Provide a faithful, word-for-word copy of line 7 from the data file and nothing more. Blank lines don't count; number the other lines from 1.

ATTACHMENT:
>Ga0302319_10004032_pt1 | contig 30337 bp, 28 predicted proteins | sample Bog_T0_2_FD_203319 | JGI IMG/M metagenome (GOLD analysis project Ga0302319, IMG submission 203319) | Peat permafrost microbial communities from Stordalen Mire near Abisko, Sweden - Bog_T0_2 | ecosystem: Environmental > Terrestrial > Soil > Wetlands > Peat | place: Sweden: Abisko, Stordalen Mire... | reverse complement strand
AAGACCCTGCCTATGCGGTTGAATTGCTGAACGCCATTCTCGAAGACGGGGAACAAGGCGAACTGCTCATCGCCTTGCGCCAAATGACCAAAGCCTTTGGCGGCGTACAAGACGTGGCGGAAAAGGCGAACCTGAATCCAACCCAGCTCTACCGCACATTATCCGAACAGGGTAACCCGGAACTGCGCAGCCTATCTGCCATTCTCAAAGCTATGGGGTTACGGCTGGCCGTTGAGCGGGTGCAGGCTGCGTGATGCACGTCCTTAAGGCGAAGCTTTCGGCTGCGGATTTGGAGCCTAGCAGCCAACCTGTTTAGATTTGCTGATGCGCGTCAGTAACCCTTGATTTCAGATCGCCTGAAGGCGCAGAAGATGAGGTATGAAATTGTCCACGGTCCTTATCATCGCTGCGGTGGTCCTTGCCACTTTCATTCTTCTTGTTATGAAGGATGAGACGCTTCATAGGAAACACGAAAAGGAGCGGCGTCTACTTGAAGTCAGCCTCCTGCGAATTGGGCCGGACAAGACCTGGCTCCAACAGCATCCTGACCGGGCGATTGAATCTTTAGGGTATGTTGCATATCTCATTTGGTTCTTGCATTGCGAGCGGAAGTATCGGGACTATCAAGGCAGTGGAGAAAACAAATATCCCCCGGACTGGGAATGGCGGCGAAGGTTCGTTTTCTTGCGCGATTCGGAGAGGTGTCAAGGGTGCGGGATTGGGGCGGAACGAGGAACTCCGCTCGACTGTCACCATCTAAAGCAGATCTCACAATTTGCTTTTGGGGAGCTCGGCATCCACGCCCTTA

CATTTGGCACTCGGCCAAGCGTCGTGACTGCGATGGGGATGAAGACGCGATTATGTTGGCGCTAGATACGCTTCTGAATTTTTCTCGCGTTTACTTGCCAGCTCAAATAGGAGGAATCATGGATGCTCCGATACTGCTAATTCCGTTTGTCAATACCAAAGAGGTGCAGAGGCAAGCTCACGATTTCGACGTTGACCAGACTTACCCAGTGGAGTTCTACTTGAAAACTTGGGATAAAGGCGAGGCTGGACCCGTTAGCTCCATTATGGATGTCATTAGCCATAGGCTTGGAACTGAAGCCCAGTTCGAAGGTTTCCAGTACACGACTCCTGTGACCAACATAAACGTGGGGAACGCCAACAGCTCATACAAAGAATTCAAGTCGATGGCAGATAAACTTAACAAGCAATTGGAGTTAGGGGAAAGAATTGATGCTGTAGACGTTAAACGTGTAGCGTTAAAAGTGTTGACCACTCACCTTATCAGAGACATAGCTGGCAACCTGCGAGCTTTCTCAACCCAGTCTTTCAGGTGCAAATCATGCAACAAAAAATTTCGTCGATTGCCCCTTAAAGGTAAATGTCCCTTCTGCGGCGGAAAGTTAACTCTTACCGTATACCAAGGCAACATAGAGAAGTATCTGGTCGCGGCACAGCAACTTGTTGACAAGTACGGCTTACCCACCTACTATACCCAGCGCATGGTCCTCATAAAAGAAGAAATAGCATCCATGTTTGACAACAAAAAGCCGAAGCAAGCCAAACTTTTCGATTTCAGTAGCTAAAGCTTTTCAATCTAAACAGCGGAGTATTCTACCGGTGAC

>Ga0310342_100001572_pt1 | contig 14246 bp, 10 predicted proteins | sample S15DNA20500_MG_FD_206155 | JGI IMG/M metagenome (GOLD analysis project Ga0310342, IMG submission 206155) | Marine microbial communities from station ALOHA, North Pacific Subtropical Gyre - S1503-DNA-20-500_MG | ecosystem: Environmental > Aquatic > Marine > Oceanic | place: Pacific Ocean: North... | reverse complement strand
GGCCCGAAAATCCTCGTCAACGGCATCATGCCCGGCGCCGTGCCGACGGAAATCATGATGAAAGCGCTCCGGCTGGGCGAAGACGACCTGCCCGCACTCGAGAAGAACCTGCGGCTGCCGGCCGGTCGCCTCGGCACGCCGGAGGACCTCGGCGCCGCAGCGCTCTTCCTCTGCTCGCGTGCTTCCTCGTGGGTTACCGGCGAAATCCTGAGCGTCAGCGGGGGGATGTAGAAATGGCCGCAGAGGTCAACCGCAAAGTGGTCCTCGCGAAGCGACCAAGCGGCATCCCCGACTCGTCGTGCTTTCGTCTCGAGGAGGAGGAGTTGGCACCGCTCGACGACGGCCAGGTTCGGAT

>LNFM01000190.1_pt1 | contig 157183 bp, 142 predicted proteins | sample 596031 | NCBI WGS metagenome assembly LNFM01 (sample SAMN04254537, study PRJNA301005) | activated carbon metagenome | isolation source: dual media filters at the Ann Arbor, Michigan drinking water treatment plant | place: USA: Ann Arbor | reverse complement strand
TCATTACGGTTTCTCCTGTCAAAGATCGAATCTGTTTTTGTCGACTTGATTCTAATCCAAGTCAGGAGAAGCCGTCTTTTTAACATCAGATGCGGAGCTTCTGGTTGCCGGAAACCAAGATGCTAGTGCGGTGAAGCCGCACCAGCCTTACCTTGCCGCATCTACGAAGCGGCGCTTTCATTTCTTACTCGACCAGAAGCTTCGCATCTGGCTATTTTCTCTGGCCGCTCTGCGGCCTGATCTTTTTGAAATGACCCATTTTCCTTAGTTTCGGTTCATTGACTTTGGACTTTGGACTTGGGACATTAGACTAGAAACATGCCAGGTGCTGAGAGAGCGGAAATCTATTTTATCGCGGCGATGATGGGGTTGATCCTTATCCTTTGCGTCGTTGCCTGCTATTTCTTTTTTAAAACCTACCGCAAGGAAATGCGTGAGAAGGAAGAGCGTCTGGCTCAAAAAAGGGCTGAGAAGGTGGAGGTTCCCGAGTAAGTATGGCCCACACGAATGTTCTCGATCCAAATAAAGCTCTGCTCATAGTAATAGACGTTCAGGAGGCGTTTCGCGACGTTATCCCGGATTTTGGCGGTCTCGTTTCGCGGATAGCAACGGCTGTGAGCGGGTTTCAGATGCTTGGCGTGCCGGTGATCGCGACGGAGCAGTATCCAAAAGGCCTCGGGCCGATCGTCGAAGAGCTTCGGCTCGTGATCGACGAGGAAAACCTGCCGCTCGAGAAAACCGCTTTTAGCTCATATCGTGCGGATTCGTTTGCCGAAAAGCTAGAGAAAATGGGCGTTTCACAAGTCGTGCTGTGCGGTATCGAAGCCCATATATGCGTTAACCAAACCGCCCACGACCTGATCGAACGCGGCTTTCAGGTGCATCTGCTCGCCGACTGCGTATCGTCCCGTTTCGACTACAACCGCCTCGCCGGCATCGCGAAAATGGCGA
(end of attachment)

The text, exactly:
TCATTACGGTTTCTCCTGTCAAAGATCGAATCTGTTTTTGTCGACTTGATTCTAATCCAAGTCAGGAGAAGCCGTCTTTTTAACATCAGATGCGGAGCTTCTGGTTGCCGGAAACCAAGATGCTAGTGCGGTGAAGCCGCACCAGCCTTACCTTGCCGCATCTACGAAGCGGCGCTTTCATTTCTTACTCGACCAGAAGCTTCGCATCTGGCTATTTTCTCTGGCCGCTCTGCGGCCTGATCTTTTTGAAATGACCCATTTTCCTTAGTTTCGGTTCATTGACTTTGGACTTTGGACTTGGGACATTAGACTAGAAACATGCCAGGTGCTGAGAGAGCGGAAATCTATTTTATCGCGGCGATGATGGGGTTGATCCTTATCCTTTGCGTCGTTGCCTGCTATTTCTTTTTTAAAACCTACCGCAAGGAAATGCGTGAGAAGGAAGAGCGTCTGGCTCAAAAAAGGGCTGAGAAGGTGGAGGTTCCCGAGTAAGTATGGCCCACACGAATGTTCTCGATCCAAATAAAGCTCTGCTCATAGTAATAGACGTTCAGGAGGCGTTTCGCGACGTTATCCCGGATTTTGGCGGTCTCGTTTCGCGGATAGCAACGGCTGTGAGCGGGTTTCAGATGCTTGGCGTGCCGGTGATCGCGACGGAGCAGTATCCAAAAGGCCTCGGGCCGATCGTCGAAGAGCTTCGGCTCGTGATCGACGAGGAAAACCTGCCGCTCGAGAAAACCGCTTTTAGCTCATATCGTGCGGATTCGTTTGCCGAAAAGCTAGAGAAAATGGGCGTTTCACAAGTCGTGCTGTGCGGTATCGAAGCCCATATATGCGTTAACCAAACCGCCCACGACCTGATCGAACGCGGCTTTCAGGTGCATCTGCTCGCCGACTGCGTATCGTCCCGTTTCGACTACAACCGCCTCGCCGGCATCGCGAAAATGGCGA